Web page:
G. L. 1796 provides, "Pleadings may be amended in matters of substance at any stage of the proceedings, under the direction and in the discretion of the court, upon such terms as the court shall impose." This provision first appeared in the so-called Practice Act. Acts 1915, No. 90, § 4. This act was entitled, "An Act to Simplify and Improve Court Practice and Procedure, " and was the culmination of various legislative attempts to establish a system of procedure that would enable parties to get their rights settled in court on the merits without wading through a maze of legal technicalities. See, especially, Acts 1910, No. 84, and Acts 1912, No. 91. Under the former act counts in assumpsit and covenant, when for the same cause of action, might be joined in the same declaration; under section 2 of the latter act counts in assumpsit, debt and covenant might be joined. Section 1 of the latter act covered the very matter under consideration. It provided: "In an action on contract brought in the county court, when the original writ contains a declaration in the common counts only, the court in its discretion in term time or a superior judge in vacation, may after the plaintiff has filed his specifications, and it appears therefrom that he cannot recover under his original declaration, permit him to add special counts in assumpsit, debt or covenant for the same cause of action shown by his specifications, upon such terms as the court or judge shall prescribe." Under this statute the scope of the amendment was limited to the cause stated in the specifications, rather, than as formerly, to the cause stated in the original declaration. The change, manifestly, tended to hasten the end in litigation, without doing injustice to any one. When the plaintiff's specification was filed the defendant had notice of the claim made against him, and, if an amended declaration was filed for the cause of action stated in the specification, the defendant had opportunity to make answer thereto. Under this statute the proposed amendment would have been allowable.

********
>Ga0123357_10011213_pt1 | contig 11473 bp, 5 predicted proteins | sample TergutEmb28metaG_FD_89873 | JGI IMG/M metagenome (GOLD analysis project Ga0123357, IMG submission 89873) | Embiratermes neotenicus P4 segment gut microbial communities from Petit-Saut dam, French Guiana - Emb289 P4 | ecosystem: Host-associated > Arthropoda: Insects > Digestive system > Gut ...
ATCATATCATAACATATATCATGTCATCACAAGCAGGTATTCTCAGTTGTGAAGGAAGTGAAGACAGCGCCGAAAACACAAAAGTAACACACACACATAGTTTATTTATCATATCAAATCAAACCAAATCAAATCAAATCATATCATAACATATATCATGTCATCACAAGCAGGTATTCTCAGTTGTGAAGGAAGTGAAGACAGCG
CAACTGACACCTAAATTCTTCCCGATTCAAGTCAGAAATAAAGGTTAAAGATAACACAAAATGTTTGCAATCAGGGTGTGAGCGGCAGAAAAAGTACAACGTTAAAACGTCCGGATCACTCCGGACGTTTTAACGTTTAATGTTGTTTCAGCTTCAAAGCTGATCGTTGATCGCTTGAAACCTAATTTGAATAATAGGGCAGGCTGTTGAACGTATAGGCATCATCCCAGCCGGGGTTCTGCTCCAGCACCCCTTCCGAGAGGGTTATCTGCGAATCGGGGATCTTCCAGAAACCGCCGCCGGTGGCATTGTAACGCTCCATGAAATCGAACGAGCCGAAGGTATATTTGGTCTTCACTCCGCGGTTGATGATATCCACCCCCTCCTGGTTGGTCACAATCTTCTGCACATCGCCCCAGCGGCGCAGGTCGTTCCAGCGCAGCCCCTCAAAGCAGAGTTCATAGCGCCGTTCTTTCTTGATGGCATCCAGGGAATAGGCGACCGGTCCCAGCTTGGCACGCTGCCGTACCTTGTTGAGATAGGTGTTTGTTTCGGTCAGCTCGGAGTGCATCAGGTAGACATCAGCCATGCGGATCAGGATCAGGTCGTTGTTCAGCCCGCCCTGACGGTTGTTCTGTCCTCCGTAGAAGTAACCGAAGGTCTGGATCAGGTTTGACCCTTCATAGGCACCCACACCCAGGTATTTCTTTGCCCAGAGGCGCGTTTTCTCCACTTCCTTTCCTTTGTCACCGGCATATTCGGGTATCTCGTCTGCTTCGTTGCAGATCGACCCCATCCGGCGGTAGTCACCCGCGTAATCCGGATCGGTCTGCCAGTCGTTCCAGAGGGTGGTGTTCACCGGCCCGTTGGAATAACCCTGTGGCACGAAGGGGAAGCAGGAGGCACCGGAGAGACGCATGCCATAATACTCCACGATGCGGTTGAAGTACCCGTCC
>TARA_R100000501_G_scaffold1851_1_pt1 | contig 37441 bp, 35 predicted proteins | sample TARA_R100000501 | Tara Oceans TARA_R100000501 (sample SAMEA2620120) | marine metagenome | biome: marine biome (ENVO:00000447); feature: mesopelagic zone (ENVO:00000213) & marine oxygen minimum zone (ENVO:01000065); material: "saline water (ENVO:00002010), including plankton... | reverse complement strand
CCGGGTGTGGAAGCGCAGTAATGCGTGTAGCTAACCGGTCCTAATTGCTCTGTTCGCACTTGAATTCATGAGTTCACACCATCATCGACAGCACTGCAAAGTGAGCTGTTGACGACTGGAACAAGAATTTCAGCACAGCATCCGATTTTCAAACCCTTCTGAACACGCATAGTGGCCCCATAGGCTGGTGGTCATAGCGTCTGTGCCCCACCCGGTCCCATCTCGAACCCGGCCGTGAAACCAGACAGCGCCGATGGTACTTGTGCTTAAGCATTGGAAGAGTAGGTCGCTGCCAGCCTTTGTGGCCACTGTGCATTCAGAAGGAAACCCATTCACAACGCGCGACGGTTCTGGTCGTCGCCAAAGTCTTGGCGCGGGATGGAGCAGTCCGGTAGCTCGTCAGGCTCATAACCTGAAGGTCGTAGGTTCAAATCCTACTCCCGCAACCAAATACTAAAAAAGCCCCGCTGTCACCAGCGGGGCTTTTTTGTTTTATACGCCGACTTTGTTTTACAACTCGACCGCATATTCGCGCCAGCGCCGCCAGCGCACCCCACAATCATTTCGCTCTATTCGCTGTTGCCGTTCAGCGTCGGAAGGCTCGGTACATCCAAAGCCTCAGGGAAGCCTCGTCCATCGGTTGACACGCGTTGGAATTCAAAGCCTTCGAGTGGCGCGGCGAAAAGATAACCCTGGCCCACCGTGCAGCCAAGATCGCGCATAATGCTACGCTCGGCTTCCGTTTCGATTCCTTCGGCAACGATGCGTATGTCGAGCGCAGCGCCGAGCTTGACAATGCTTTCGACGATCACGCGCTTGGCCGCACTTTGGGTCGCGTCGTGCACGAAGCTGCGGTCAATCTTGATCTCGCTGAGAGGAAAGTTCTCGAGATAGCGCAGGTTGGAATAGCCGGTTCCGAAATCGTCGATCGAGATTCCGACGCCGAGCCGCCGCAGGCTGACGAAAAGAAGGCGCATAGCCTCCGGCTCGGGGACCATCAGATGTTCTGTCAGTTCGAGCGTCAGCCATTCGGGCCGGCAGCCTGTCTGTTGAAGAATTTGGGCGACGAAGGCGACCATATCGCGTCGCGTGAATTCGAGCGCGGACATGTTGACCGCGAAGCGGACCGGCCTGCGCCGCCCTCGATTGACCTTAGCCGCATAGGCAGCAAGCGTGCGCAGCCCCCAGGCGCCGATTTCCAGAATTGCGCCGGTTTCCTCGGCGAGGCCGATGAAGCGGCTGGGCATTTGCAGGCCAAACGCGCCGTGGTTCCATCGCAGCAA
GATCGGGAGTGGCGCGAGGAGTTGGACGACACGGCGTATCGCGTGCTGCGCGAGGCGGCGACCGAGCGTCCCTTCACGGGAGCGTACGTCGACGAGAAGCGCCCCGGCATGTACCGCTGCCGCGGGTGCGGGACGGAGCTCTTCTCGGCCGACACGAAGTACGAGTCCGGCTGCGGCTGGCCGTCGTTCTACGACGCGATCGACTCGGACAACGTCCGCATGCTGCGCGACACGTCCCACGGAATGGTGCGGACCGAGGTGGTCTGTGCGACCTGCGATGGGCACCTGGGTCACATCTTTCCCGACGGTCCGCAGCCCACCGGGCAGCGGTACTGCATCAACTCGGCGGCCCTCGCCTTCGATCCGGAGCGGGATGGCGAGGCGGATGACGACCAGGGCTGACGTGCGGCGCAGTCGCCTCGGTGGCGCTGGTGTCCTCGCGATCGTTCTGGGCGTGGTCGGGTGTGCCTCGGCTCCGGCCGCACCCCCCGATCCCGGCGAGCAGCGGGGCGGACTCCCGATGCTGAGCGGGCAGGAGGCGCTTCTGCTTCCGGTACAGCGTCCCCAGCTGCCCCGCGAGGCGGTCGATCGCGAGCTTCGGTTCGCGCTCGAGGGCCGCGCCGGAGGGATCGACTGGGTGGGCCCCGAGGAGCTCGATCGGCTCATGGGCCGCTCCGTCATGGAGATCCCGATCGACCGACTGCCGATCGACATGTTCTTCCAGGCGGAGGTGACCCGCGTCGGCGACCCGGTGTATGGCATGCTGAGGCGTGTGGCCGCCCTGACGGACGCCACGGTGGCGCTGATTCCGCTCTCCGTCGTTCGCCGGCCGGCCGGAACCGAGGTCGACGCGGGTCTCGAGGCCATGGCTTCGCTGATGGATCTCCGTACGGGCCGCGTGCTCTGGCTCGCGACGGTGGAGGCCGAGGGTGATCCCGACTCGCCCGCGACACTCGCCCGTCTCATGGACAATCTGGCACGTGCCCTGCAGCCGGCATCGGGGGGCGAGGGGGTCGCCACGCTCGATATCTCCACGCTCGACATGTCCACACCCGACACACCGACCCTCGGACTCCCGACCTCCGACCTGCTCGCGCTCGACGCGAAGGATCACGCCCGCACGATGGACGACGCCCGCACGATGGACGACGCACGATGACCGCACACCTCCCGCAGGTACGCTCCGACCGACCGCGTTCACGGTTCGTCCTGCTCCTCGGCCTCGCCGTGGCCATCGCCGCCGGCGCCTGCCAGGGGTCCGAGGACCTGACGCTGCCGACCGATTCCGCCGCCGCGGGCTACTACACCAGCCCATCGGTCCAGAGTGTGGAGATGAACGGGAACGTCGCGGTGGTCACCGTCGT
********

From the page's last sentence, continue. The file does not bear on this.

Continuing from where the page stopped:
But this statute was repealed in the revision of 1917. G. L 7535, p. 1316. So, it remains to consider whether the rights thereby conferred are available under our present statute. If they are, it is by virtue of the provisions of G. L. 1796. This statute, as we have seen, provides that, "Pleadings may be amended in matters of substance at any stage...